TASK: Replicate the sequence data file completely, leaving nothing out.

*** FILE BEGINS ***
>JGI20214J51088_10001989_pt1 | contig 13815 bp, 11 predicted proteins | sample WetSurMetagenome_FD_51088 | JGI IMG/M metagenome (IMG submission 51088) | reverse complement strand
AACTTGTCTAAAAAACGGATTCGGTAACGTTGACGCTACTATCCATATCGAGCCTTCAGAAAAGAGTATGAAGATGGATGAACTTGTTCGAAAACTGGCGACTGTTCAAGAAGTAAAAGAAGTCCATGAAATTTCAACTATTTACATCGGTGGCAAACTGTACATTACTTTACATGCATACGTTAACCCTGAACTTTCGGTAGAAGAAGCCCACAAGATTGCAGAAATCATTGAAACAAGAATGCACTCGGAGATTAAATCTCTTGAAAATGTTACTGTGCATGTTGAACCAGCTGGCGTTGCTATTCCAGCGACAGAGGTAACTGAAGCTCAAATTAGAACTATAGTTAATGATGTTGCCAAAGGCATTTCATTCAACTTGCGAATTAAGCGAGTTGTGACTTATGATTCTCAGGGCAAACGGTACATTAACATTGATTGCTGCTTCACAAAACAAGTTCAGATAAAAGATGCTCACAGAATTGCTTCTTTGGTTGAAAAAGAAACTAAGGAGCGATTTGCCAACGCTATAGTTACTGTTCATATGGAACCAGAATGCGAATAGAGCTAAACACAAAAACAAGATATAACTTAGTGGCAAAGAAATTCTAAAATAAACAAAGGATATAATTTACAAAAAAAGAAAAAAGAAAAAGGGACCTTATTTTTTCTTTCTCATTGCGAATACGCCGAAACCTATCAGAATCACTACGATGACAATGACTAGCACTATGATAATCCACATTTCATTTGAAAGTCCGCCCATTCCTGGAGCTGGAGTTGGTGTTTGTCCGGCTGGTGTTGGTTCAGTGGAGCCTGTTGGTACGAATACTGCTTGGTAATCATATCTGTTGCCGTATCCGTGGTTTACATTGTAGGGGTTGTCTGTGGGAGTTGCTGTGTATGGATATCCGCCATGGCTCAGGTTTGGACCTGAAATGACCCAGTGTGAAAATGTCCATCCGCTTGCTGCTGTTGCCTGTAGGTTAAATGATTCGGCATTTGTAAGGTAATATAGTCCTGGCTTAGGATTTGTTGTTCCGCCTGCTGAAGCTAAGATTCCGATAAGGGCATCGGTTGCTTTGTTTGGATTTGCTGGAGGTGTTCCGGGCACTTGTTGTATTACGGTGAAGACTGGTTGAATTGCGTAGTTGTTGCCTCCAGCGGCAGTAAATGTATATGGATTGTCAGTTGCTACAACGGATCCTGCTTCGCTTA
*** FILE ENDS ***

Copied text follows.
>JGI20214J51088_10001989_pt1 | contig 13815 bp, 11 predicted proteins | sample WetSurMetagenome_FD_51088 | JGI IMG/M metagenome (IMG submission 51088) | reverse complement strand
AACTTGTCTAAAAAACGGATTCGGTAACGTTGACGCTACTATCCATATCGAGCCTTCAGAAAAGAGTATGAAGATGGATGAACTTGTTCGAAAACTGGCGACTGTTCAAGAAGTAAAAGAAGTCCATGAAATTTCAACTATTTACATCGGTGGCAAACTGTACATTACTTTACATGCATACGTTAACCCTGAACTTTCGGTAGAAGAAGCCCACAAGATTGCAGAAATCATTGAAACAAGAATGCACTCGGAGATTAAATCTCTTGAAAATGTTACTGTGCATGTTGAACCAGCTGGCGTTGCTATTCCAGCGACAGAGGTAACTGAAGCTCAAATTAGAACTATAGTTAATGATGTTGCCAAAGGCATTTCATTCAACTTGCGAATTAAGCGAGTTGTGACTTATGATTCTCAGGGCAAACGGTACATTAACATTGATTGCTGCTTCACAAAACAAGTTCAGATAAAAGATGCTCACAGAATTGCTTCTTTGGTTGAAAAAGAAACTAAGGAGCGATTTGCCAACGCTATAGTTACTGTTCATATGGAACCAGAATGCGAATAGAGCTAAACACAAAAACAAGATATAACTTAGTGGCAAAGAAATTCTAAAATAAACAAAGGATATAATTTACAAAAAAAGAAAAAAGAAAAAGGGACCTTATTTTTTCTTTCTCATTGCGAATACGCCGAAACCTATCAGAATCACTACGATGACAATGACTAGCACTATGATAATCCACATTTCATTTGAAAGTCCGCCCATTCCTGGAGCTGGAGTTGGTGTTTGTCCGGCTGGTGTTGGTTCAGTGGAGCCTGTTGGTACGAATACTGCTTGGTAATCATATCTGTTGCCGTATCCGTGGTTTACATTGTAGGGGTTGTCTGTGGGAGTTGCTGTGTATGGATATCCGCCATGGCTCAGGTTTGGACCTGAAATGACCCAGTGTGAAAATGTCCATCCGCTTGCTGCTGTTGCCTGTAGGTTAAATGATTCGGCATTTGTAAGGTAATATAGTCCTGGCTTAGGATTTGTTGTTCCGCCTGCTGAAGCTAAGATTCCGATAAGGGCATCGGTTGCTTTGTTTGGATTTGCTGGAGGTGTTCCGGGCACTTGTTGTATTACGGTGAAGACTGGTTGAATTGCGTAGTTGTTGCCTCCAGCGGCAGTAAATGTATATGGATTGTCAGTTGCTACAACGGATCCTGCTTCGCTTA